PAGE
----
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2009 A Good Year for Americana Music


Wilco's 'Wilco (The Album)' CD

Wilco's 'Wilco (The Album)' CD

Although the final numbers won't be in for several weeks, it looks to be another tough year for the retail music industry. The slide in recorded music sales that began in 2001 showed no signs of ending this year. But not all the news is bad.

There is no way around the fact that things are tough, business-wise. Billboard magazine reports that through the week ending November 29, U.S. CD sales plummeted nearly 20percent, and digital track sales rose at a much slower pace than last year, up less than 10 percent as compared to last year's 28 percent jump.

Music-wise, however, things weren't so gloomy. It was a very good year for fans of Americana music, with the roots-based style getting its own Grammy category in time for the annual awards in January. Among the five nominees is Wilco, who's CD, Wilco (The Album) is showing up on many critics "Best of 2009" lists.

Dylan, Cash release new albums

Leonard Cohen's 'The Essential' Limited Edition CD

Leonard Cohen's 'The Essential' Limited Edition CD

Bob Dylan released two very different-sounding albums this year. His Christmas album left critics and fans scratching their heads, trying to figure out if the singer-songwriter was serious. But Dylan's other release, "Together Through Life" was well-received. The album has a very "live" sound to it, and despite the bluesy sound, it's lighter in tone than its predecessor, Modern Times. There's even more than a bit of humor in the songs, especially "My Wife's Hometown."

2009 also saw the return of Rosanne Cash. Her CD, The List, has a very interesting history. When Cash turned 18 and started writing songs, her father, Johnny Cash, was concerned that she only knew the songs that were being played on the radio, and nothing else. He handed her a list of what he considered the 100 essential American songs. They include: "Girl from the North Country"; "Sea of Heartbreak"; and "500 Miles."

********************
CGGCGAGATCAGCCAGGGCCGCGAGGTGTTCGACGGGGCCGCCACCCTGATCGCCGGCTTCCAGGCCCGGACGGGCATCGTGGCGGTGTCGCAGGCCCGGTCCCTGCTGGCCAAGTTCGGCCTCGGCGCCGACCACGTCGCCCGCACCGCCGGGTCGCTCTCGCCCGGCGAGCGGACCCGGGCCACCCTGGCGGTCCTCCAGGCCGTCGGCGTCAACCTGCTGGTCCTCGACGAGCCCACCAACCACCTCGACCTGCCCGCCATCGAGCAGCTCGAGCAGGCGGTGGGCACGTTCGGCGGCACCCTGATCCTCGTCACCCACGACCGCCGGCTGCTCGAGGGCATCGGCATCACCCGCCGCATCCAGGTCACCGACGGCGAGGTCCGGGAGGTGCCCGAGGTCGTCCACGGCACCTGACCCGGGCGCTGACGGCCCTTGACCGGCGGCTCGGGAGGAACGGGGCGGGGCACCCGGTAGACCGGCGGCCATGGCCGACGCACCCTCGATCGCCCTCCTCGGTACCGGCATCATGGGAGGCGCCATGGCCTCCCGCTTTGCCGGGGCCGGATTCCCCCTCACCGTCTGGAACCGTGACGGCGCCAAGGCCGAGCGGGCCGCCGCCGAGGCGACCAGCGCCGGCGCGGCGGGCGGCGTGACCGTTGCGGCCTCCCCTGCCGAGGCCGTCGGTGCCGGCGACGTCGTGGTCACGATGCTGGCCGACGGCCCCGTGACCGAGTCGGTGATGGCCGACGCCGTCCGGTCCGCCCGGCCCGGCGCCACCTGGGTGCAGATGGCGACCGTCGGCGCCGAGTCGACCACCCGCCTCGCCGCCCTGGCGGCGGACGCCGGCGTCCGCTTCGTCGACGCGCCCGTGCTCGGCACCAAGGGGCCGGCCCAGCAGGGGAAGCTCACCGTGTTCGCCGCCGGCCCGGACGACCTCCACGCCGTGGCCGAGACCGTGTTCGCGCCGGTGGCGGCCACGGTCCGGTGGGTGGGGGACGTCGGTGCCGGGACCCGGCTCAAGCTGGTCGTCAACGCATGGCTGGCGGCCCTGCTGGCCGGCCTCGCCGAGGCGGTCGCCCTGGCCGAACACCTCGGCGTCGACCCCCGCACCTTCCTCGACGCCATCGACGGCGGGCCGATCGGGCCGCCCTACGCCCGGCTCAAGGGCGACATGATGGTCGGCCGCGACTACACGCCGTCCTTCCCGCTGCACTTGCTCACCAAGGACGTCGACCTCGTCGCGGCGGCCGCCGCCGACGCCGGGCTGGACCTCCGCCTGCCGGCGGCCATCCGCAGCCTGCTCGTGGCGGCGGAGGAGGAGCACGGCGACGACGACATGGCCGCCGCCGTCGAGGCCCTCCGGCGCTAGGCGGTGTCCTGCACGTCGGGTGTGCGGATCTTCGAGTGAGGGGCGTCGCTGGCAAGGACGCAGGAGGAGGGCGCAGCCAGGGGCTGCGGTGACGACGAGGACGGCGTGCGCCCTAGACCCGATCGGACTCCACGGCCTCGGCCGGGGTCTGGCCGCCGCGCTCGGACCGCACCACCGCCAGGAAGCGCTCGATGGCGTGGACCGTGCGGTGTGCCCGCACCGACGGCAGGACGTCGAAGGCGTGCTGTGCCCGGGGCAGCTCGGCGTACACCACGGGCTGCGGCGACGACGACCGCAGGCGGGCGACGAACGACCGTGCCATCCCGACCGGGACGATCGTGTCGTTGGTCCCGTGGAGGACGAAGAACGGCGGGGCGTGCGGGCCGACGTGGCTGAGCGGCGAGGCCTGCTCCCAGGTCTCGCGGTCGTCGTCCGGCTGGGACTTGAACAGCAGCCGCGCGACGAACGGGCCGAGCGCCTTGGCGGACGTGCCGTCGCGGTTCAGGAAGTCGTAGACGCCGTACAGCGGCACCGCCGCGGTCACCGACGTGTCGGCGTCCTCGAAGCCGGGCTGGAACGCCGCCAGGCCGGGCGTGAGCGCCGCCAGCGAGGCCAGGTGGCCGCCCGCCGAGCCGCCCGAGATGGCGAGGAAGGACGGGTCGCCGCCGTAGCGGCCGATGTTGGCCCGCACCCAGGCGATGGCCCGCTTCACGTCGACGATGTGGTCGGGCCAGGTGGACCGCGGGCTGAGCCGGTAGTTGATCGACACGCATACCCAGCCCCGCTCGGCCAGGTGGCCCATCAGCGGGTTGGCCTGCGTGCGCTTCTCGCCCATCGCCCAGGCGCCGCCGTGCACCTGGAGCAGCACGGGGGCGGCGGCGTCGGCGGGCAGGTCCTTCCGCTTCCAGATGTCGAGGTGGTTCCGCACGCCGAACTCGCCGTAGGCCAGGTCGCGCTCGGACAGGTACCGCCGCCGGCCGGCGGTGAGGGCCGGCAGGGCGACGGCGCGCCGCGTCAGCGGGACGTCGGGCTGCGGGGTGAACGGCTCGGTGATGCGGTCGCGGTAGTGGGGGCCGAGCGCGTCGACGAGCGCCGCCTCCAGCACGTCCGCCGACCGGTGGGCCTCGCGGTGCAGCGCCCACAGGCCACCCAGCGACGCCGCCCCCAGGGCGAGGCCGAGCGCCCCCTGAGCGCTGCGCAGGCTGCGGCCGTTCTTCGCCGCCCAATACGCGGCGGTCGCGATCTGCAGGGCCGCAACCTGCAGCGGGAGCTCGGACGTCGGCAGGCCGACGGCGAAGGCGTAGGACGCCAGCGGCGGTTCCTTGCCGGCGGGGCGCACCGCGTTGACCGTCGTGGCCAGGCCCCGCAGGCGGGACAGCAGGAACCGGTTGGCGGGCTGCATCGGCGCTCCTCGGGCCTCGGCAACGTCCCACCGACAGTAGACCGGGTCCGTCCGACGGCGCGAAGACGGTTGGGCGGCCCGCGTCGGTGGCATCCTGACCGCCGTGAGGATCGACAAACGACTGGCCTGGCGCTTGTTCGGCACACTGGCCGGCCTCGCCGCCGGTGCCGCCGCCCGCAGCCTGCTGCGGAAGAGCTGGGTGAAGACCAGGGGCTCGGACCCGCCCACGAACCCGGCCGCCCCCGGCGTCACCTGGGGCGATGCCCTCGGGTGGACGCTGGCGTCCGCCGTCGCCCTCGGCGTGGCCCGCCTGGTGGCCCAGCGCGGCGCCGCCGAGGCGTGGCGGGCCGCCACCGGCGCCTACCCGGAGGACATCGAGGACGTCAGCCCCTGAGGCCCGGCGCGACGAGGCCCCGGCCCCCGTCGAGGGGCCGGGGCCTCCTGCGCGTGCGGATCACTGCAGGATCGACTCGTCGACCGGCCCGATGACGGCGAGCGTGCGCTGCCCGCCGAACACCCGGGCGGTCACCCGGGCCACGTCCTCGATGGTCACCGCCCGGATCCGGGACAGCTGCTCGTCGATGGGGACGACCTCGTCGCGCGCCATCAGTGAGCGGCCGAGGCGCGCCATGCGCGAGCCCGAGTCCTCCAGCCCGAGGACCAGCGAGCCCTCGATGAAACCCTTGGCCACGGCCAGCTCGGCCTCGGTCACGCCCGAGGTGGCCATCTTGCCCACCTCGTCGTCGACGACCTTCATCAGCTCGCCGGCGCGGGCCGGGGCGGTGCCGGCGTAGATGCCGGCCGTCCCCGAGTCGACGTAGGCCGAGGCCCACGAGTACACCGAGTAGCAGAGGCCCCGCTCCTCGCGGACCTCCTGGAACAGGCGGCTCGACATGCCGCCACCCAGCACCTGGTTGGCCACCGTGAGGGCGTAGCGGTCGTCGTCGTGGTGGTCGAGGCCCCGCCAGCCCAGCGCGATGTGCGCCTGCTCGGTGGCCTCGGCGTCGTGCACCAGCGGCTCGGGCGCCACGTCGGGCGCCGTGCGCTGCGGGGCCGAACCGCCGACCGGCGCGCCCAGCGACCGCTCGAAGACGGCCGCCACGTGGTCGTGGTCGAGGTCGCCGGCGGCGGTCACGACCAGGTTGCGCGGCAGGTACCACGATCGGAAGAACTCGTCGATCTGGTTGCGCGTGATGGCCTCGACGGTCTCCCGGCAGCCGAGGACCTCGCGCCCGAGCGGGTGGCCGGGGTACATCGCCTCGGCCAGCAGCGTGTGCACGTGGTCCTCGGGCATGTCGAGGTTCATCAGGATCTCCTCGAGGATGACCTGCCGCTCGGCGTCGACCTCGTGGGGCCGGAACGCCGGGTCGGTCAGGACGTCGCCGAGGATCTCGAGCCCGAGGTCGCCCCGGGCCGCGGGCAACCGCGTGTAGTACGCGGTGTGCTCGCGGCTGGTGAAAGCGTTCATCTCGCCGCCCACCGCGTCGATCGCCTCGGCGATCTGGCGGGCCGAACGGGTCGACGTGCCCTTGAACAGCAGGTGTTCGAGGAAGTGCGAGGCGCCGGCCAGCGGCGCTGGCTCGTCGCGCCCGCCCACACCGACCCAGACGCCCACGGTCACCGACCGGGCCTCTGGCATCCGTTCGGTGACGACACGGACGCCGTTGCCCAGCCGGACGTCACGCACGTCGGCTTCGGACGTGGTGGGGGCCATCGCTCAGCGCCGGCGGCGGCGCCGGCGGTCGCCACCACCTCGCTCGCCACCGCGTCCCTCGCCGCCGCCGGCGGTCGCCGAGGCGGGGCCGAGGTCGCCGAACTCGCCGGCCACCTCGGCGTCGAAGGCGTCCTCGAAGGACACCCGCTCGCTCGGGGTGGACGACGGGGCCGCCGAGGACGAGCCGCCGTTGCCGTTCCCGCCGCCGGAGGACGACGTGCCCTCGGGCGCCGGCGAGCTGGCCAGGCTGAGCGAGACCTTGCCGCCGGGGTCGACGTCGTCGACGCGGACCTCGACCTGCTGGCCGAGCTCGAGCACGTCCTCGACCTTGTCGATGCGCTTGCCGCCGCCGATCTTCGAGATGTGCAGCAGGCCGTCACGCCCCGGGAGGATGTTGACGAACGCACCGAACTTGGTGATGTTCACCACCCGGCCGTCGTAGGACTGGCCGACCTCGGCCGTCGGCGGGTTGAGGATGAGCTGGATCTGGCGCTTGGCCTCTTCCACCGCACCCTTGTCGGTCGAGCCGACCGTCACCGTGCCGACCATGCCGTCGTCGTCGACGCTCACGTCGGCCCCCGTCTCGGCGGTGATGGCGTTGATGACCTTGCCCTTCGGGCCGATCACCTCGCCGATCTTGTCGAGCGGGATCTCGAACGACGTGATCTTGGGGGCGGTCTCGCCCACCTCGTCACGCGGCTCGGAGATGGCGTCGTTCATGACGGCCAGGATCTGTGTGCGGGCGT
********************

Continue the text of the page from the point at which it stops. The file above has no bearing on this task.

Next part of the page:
Mary Travers Dies

"500 Miles" was also recorded by Peter, Paul and Mary on their 1962 debut. Mary Travers, the trio's glamorous blond who sang into the middle microphone, died in September after a long battle with leukemia. She was 72.

Singer-songwriter Gretchen Peters took up the guitar at age seven, and Peter, Paul and Mary songs like "Where Have All The Flowers Gone, were the first she learned to play. But it wasn't just Mary Traver's voice that attracted Gretchen. The harmony singing was equally important.

"That was a great education, just picking apart who sang what on the albums," Peters said. "Because sometimes, she actually sang lower than one of the guys. She would sometimes sing lower than Peter. And you'd have to kind of weed out [determine] who's singing what in the harmonies. It was not simple, simple stuff, but it was beautiful."

But not all the news was bleak in the folk music world in 2009. Lyle Lovett, Chris Smither, and Caroline Herring were among the many better-known artists who released new CDs. The year also saw notable music released by many lesser known artists, among them Lucy Wainwright Roche, Sometymes Why, and Amy Speace.

Cohen Earns Rave Reviews

Folk fans around the world had another chance to see 75-year-old Leonard Cohen, as the legendary and formerly reclusive singer-songwriter criss-crossed the globe. In 2008, Cohen sold more than 700,000 tickets across 84 shows worldwide, and earning rave reviews from critics around the world. By the end of this year, the tour had stretched to 190 shows. And there is no end in sight. Tickets are now on sale for a series of March 2010 dates in France and Croatia, with more shows likely to be announced. 2010 will also see Leonard Cohen receiving a special lifetime achievement Grammy Award.

Cohen received more good news this year. His 2009 release, Live in London, which documents the tour in a double-CD set and a DVD concert video, is sitting atop many critics "Best of the Year" lists.

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